Medieval tomb: 1,300 bodies discovered under Cambridge college
The burial ground, which has lain hidden for centuries, once stood on the site of what is now St John’s College in Cambridge.
It was unearthed during refurbishment work three years ago. While the existence of the cemetery has been known to historians since the mid-20th century, it has only now been made public.
The cemetery dates back to around the 13th century.
During a six-month dig, a team of 20 archaeologists tunneled their way through the college floors, unearthing the remains of 1,300 people, including 400 complete skeletons.
They are thought to be patients of a medieval hospital that stood opposite the graveyard until 1511.
Many of those laid to rest were “sick or homeless” Cambridge University scholars, who were “too poor to take care of themselves.”
The cemetery appeared to “serve the poor,” as the dead were buried without coffins, some even without shrouds.
Very few of the bodies belonged to women and children, as the site’s “main purpose was to cater for poor scholars and other wretched persons.”
Experts say an on-going DNA analysis of the remains will help cast light on life and death in medieval Britain.
According to the Archaeological Journal, the project’s findings suggest the medieval hospital’s main role was for spiritual “and physical care of the poor and infirm rather than medical treatment of the sick and injured.”
Next to the “neatly arranged” skeletons lay the personal items of the deceased, such as jewelry, which may “represent grave-goods.”
According to Dr Craig Cessford of Cambridge University’s department of archaeology and anthropology, the: “Items were found in graves that might represent grave-goods, but their positions were ambiguous.”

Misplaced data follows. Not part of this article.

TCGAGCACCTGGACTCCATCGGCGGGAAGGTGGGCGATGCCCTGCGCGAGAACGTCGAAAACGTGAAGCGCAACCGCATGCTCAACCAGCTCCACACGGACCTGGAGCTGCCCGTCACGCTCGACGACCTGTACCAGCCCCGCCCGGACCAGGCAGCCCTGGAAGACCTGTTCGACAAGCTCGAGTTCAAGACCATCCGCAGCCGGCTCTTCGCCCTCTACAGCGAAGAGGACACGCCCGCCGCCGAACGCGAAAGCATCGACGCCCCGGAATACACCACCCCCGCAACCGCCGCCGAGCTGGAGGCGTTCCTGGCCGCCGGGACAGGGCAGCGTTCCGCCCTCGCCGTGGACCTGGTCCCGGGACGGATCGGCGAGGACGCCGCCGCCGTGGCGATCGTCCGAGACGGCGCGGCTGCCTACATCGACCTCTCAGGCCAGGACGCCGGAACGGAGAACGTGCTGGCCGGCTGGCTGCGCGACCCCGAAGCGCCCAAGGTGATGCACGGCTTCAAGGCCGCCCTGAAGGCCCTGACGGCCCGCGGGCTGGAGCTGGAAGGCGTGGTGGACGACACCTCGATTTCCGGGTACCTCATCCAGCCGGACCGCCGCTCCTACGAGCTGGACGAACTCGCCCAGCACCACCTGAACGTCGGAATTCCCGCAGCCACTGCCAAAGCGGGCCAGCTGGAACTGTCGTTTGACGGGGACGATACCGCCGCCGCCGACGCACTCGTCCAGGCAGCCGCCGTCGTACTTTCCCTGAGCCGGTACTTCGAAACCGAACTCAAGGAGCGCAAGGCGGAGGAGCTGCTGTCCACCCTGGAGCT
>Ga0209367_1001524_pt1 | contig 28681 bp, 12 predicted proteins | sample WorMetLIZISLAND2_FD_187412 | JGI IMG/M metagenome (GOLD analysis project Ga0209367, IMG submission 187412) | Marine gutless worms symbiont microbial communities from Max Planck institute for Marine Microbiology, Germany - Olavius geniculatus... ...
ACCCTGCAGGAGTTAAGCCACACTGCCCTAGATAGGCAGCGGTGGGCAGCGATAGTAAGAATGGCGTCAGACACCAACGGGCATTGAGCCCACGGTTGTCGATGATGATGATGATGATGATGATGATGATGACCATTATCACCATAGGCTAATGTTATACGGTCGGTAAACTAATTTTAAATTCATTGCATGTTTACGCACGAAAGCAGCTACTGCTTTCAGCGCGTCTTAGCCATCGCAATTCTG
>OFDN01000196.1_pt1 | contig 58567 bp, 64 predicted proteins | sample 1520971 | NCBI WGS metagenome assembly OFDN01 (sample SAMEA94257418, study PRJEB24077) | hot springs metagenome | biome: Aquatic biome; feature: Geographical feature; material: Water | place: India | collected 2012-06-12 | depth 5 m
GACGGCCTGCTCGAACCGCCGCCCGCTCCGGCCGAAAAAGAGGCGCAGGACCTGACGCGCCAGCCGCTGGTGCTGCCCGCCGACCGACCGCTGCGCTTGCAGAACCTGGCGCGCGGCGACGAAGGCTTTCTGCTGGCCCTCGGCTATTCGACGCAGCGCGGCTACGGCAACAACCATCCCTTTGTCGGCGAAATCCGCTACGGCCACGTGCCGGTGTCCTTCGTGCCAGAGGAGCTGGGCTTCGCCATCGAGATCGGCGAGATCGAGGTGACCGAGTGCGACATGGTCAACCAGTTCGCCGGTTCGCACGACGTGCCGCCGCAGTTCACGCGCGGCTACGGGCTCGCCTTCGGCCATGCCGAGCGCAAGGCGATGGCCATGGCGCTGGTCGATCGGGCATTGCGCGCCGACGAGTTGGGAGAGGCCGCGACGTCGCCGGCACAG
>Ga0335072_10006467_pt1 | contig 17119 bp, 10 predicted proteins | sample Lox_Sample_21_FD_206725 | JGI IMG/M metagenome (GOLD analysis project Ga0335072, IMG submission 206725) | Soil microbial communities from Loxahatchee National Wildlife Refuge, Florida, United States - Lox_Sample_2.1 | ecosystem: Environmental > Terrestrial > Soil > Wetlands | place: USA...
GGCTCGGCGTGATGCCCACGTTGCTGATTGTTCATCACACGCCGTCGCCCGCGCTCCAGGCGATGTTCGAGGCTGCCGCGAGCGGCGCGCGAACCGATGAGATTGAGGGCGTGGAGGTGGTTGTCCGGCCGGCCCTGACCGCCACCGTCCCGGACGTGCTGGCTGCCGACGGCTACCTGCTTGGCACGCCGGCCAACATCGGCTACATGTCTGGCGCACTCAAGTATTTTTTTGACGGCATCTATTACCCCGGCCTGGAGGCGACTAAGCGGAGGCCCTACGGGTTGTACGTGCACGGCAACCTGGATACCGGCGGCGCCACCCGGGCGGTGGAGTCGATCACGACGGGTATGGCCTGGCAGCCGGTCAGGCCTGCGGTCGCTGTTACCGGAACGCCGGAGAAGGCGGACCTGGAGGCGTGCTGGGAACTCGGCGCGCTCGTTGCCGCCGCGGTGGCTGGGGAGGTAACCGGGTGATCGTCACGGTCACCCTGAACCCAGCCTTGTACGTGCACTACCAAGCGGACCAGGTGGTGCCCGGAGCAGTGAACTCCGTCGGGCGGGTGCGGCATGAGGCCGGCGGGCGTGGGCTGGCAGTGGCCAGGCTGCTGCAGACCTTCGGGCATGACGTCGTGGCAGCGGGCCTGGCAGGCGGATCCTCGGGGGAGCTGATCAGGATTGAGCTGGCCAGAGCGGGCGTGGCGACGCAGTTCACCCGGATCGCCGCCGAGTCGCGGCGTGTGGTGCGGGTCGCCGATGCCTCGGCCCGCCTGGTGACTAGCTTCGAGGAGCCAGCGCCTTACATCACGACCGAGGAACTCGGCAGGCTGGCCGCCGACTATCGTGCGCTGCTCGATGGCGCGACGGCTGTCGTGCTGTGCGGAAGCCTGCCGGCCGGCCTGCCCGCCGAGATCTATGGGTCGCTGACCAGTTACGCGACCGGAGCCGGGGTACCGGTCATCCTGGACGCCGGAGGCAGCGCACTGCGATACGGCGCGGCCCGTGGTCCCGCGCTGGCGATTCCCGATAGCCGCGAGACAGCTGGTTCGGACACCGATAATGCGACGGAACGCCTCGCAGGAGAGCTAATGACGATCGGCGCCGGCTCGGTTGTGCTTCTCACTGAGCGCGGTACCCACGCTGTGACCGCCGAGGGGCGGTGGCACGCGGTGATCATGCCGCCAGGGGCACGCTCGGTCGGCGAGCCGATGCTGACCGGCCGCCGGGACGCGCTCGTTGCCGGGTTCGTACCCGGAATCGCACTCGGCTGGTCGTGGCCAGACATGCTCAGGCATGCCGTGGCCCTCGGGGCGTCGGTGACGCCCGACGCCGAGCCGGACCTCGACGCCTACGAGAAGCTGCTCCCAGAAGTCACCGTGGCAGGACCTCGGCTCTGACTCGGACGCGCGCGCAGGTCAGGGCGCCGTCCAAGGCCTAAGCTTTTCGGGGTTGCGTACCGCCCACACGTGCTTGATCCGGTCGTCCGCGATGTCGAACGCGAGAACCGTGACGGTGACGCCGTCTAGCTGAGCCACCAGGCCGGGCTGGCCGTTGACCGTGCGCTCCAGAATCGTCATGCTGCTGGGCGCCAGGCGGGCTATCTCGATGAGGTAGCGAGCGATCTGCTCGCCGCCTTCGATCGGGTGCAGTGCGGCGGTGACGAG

“It is equally possible that they represent residual material from earlier activity at the site.”
He told the Mail Online the burial site is “a quite amazing find,” as many knew there was a cemetery in the area but “we didn’t know for definite it was where we were working.”
Most of the skeletons discovered belonged to 25 to 45-year-old men, Cessford says.
“The skeletons were buried in neat rows and once it was full, more were buried on top,” he added.
Cessford told RT "it was quite a shocking and amazing feeling" to see the skeletons all revealed.
Locals have rumored the hospital cemetery could have been linked to the Black Death, but no evidence of the disease was found in any of the remains. Nor did the team discover any sign of large burial groups from that period.
A spokesperson from Cambridge University told RT the remains “are currently being stored with the Cambridge Archaeological Unit for further research.”
Gravel paths were discovered in the cemetery, suggesting people visited their deceased loved ones, yet the names of the dead still remain a mystery.